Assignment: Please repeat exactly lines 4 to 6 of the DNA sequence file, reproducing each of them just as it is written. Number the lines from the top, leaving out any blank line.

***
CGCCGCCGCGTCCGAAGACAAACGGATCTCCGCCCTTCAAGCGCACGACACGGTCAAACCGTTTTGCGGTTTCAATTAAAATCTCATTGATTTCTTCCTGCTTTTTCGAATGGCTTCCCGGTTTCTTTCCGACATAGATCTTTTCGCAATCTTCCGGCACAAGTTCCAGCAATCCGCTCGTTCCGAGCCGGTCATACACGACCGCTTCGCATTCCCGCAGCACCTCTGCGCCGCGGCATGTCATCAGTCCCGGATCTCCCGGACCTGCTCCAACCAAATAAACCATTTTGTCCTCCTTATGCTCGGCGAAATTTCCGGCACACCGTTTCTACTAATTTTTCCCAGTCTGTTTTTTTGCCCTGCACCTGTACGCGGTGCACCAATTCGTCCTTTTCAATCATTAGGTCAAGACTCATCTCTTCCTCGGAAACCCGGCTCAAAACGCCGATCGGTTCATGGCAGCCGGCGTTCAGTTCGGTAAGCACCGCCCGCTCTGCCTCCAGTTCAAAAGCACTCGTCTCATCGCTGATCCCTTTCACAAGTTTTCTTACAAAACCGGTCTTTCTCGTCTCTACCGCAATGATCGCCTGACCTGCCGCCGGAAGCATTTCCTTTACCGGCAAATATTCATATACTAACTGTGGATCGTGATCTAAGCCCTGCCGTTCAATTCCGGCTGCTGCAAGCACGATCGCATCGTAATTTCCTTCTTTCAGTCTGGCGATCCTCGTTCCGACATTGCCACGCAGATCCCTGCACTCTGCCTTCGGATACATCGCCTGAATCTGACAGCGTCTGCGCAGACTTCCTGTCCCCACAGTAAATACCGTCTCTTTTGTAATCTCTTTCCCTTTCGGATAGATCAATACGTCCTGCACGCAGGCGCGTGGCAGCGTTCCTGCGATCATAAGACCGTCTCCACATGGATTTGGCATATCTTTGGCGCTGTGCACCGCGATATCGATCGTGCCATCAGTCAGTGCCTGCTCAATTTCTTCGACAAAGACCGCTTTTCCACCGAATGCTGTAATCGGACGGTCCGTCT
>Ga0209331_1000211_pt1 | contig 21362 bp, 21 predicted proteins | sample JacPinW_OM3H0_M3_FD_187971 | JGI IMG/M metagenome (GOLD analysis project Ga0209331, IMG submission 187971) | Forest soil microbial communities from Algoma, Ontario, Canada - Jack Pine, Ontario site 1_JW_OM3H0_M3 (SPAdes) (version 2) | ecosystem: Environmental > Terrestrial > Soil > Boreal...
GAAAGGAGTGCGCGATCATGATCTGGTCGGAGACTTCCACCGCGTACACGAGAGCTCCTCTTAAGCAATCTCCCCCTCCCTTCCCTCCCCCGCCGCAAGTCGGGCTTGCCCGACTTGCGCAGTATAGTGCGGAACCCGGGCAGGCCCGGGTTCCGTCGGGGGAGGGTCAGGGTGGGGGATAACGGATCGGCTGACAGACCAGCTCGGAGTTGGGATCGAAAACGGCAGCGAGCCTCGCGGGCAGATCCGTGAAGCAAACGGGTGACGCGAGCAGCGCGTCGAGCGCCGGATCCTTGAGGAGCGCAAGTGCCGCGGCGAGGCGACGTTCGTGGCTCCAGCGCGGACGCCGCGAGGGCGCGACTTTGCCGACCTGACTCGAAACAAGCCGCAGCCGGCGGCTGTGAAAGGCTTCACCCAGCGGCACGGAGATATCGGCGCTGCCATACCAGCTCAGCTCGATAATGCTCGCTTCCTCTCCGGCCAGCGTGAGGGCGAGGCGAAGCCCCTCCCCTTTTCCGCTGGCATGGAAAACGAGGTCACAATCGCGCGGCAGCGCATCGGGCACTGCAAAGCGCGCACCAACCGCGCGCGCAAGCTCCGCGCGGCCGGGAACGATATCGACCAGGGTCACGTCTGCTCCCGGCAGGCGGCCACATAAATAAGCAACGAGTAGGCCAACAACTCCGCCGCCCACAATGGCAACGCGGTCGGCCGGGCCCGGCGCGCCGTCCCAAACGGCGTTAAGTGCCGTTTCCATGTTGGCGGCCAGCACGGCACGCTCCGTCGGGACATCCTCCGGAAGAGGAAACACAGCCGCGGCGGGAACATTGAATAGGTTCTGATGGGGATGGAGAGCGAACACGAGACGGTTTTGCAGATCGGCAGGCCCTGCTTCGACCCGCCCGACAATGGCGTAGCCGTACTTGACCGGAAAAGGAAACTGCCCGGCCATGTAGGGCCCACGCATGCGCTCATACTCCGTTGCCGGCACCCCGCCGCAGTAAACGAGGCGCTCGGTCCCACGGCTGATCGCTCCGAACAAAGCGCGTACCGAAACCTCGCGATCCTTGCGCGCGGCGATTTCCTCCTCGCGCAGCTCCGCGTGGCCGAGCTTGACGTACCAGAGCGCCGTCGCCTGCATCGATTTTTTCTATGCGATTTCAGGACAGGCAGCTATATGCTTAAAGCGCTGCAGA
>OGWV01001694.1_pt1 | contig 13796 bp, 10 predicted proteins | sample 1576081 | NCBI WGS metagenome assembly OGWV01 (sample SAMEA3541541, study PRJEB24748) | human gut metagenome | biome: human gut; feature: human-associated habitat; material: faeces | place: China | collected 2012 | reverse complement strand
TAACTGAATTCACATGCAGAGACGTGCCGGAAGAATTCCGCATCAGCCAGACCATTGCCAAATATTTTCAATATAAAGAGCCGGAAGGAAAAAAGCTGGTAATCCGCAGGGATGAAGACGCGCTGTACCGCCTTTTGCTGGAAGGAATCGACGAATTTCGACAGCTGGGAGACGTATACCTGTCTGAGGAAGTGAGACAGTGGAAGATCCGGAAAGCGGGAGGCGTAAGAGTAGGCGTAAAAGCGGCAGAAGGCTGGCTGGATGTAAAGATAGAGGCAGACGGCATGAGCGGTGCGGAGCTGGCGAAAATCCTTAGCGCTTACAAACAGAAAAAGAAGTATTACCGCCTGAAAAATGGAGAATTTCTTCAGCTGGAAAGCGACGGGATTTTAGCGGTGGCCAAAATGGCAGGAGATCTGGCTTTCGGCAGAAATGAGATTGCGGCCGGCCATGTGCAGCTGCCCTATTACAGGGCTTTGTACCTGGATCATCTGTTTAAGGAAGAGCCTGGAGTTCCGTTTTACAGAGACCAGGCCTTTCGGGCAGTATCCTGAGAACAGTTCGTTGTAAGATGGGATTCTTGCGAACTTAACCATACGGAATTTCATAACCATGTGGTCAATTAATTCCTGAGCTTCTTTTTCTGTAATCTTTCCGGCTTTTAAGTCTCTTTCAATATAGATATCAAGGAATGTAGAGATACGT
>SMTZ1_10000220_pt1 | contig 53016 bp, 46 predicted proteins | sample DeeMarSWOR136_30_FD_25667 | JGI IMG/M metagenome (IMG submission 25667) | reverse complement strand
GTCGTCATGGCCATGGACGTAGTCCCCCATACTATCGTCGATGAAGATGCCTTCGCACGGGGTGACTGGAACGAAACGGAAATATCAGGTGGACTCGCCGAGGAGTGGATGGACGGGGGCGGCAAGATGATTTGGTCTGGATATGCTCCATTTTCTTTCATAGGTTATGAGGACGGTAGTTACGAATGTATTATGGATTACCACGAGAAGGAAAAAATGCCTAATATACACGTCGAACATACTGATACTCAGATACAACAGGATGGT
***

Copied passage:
>OGWV01001694.1_pt1 | contig 13796 bp, 10 predicted proteins | sample 1576081 | NCBI WGS metagenome assembly OGWV01 (sample SAMEA3541541, study PRJEB24748) | human gut metagenome | biome: human gut; feature: human-associated habitat; material: faeces | place: China | collected 2012 | reverse complement strand
TAACTGAATTCACATGCAGAGACGTGCCGGAAGAATTCCGCATCAGCCAGACCATTGCCAAATATTTTCAATATAAAGAGCCGGAAGGAAAAAAGCTGGTAATCCGCAGGGATGAAGACGCGCTGTACCGCCTTTTGCTGGAAGGAATCGACGAATTTCGACAGCTGGGAGACGTATACCTGTCTGAGGAAGTGAGACAGTGGAAGATCCGGAAAGCGGGAGGCGTAAGAGTAGGCGTAAAAGCGGCAGAAGGCTGGCTGGATGTAAAGATAGAGGCAGACGGCATGAGCGGTGCGGAGCTGGCGAAAATCCTTAGCGCTTACAAACAGAAAAAGAAGTATTACCGCCTGAAAAATGGAGAATTTCTTCAGCTGGAAAGCGACGGGATTTTAGCGGTGGCCAAAATGGCAGGAGATCTGGCTTTCGGCAGAAATGAGATTGCGGCCGGCCATGTGCAGCTGCCCTATTACAGGGCTTTGTACCTGGATCATCTGTTTAAGGAAGAGCCTGGAGTTCCGTTTTACAGAGACCAGGCCTTTCGGGCAGTATCCTGAGAACAGTTCGTTGTAAGATGGGATTCTTGCGAACTTAACCATACGGAATTTCATAACCATGTGGTCAATTAATTCCTGAGCTTCTTTTTCTGTAATCTTTCCGGCTTTTAAGTCTCTTTCAATATAGATATCAAGGAATGTAGAGATACGT
>SMTZ1_10000220_pt1 | contig 53016 bp, 46 predicted proteins | sample DeeMarSWOR136_30_FD_25667 | JGI IMG/M metagenome (IMG submission 25667) | reverse complement strand